A friend of mine shared a link to an article about why children have a hard time learning to spell. They argue that we are teaching spelling incorrectly. We should be teaching how words are formed and the etymology not how to sound the word out to spell it. They claim that about “12% of words in english are spelt the way they sound” . No wonder I’m bad at spelling in english because that is usually how I spell things. At least in Italian, words are spelt the way they sound! Also, I was taught how to spell mainly as they described with spelling tests and memorization. However, I did also learn definitions for each word. However, I was really good at remembering the definitions, I guess I just didn’t think to associate the definitions with the spelling! Although, I do sometimes do that.
So, maybe I should try learning to spell again using this method as I still struggle to spell and rely heavily on spell check.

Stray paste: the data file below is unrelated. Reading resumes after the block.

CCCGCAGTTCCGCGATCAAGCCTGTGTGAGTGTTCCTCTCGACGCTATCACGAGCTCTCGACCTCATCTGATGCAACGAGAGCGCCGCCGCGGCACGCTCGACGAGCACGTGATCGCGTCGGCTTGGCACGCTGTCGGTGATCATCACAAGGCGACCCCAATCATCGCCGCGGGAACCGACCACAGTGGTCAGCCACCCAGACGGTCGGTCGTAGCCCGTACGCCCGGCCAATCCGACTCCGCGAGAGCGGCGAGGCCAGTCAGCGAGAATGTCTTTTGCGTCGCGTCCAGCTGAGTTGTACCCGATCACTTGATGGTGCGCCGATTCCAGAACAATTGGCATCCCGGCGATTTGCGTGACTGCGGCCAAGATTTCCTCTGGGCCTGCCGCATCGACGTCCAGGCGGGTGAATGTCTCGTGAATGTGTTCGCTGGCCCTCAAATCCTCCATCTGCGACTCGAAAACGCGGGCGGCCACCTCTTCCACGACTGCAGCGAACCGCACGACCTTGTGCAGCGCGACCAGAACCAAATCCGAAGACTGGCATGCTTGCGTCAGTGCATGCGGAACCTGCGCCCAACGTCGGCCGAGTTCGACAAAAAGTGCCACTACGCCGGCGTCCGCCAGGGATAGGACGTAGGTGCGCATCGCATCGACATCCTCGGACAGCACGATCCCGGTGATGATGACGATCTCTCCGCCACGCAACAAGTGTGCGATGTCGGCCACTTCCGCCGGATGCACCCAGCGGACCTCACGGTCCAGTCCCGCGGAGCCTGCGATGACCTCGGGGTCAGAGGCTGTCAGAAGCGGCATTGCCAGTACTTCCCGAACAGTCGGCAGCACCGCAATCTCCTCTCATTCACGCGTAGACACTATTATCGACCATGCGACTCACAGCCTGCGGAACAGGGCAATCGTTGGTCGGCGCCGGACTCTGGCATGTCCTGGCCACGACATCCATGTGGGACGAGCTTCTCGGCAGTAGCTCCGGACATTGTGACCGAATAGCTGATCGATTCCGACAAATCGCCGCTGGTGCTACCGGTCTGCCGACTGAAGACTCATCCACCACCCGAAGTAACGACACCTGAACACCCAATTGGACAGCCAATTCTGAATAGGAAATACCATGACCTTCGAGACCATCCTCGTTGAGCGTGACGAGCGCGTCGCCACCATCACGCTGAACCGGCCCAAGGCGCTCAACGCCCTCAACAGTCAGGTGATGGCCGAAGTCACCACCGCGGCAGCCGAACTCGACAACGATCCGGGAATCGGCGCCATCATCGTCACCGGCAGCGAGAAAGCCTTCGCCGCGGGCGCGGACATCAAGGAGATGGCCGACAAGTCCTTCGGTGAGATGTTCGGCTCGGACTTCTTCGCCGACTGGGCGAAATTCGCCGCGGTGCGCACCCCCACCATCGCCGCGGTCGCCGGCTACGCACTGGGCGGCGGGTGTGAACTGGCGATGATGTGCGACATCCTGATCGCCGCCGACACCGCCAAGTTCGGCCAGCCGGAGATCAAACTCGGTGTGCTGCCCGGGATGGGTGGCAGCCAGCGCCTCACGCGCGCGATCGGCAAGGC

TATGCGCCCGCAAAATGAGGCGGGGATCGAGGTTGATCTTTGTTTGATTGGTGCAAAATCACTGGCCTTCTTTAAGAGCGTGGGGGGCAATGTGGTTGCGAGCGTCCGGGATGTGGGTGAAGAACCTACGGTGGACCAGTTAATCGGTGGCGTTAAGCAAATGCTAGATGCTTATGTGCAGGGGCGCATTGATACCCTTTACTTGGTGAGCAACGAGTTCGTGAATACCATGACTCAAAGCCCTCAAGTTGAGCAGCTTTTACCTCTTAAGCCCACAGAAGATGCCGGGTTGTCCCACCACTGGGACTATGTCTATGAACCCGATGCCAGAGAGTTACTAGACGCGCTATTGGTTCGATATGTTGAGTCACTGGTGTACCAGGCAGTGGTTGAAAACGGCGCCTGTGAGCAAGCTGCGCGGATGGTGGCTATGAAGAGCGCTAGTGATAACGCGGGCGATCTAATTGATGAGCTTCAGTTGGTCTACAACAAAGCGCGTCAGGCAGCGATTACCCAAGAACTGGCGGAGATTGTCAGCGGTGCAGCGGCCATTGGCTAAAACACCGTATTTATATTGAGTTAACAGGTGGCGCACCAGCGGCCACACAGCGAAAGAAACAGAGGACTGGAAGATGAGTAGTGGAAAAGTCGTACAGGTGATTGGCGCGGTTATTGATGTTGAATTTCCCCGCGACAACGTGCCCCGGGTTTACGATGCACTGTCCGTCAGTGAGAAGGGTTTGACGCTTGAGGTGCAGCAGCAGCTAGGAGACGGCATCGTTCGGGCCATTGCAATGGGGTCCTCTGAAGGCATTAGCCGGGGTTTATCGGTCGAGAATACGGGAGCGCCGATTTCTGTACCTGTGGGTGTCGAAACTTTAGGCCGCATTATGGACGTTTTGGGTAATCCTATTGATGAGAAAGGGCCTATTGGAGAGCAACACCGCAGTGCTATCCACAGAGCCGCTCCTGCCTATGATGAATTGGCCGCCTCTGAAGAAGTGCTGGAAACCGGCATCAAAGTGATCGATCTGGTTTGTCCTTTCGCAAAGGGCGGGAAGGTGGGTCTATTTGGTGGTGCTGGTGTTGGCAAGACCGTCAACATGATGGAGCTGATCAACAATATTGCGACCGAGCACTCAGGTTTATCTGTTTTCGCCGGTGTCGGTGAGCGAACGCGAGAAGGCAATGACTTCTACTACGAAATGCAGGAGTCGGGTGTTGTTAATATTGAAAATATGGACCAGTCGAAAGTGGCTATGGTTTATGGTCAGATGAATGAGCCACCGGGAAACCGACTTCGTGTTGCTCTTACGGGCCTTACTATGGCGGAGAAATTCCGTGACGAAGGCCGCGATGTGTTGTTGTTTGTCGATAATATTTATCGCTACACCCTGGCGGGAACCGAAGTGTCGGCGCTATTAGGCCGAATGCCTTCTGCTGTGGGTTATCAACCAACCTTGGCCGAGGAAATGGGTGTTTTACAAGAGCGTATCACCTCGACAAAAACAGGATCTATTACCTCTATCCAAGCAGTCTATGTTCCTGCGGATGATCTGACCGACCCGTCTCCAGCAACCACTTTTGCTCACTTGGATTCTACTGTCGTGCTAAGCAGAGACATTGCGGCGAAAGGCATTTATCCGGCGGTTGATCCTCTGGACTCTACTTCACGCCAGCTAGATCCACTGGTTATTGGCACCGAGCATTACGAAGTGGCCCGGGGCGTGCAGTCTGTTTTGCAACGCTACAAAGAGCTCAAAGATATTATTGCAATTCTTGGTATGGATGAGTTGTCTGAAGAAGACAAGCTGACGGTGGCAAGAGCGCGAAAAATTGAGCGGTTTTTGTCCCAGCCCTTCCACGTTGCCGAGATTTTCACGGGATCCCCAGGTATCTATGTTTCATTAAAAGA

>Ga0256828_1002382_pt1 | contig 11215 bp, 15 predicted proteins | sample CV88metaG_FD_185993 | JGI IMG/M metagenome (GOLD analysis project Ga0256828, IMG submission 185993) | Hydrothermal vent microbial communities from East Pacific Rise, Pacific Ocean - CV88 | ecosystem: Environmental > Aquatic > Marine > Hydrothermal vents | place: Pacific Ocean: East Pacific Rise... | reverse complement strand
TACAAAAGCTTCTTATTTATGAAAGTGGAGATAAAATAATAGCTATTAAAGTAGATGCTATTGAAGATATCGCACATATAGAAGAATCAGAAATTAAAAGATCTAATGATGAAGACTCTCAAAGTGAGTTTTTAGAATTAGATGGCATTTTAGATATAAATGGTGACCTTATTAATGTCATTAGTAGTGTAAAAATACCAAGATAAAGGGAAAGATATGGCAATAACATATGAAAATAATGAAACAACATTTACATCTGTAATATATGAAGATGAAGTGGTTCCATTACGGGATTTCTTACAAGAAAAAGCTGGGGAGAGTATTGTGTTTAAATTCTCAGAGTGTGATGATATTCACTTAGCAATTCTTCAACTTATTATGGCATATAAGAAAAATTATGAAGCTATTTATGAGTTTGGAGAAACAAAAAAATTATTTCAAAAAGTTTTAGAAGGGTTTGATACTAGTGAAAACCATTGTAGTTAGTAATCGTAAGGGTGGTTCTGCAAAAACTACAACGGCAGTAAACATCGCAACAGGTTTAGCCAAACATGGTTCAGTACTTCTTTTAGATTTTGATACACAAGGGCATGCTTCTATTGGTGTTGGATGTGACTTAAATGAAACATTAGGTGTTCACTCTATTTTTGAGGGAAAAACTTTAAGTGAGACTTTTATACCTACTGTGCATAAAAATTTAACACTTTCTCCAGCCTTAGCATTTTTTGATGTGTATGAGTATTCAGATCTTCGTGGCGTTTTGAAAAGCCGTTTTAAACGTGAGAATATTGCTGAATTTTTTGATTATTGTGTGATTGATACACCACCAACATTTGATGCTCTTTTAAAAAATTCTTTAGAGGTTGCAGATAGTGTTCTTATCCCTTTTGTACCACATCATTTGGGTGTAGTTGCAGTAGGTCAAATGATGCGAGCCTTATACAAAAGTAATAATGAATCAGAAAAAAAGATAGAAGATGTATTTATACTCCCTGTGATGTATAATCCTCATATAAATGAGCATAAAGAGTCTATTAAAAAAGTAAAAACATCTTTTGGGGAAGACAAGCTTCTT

I found an amazing blog This World Exists. Its essentially a photo blog of a bunch of really awesome places to travel to. Really makes me want to travel even more than I did before!
I think I should start a MAS/MRS reading group. CMU had/has a nice website detailing their MAS/MRS reading group.
It looks like it would have been really fun to have gone to those. So, might as well have it at GMU!
Google Research recently wrote a piece The reusable holdout: Preserving validity in adaptive data analysis (so I’m not go to write much). It details the problem with statistics generated when the machine learning methods are adapted to the data through data analysis and repeated trials on the same hold out data. This is a problem that is easily recognizable in machine learning competition leader boards like those on Kaggle (good article on that). The solution they gave was to use their method detailed here and here (going to be published in Science) that allows us to reuse the hold out data set many times without loosing its validity. So, that is awesome! Hopefully the Kaggle competitions and data science research will be greatly improved by having more meaningful feedback.
Goedel’s Lost Letter blog written by Richard Lipton at Georgia Tech is very interesting and is, as the title suggests, on theory of computation and other interesting ideas.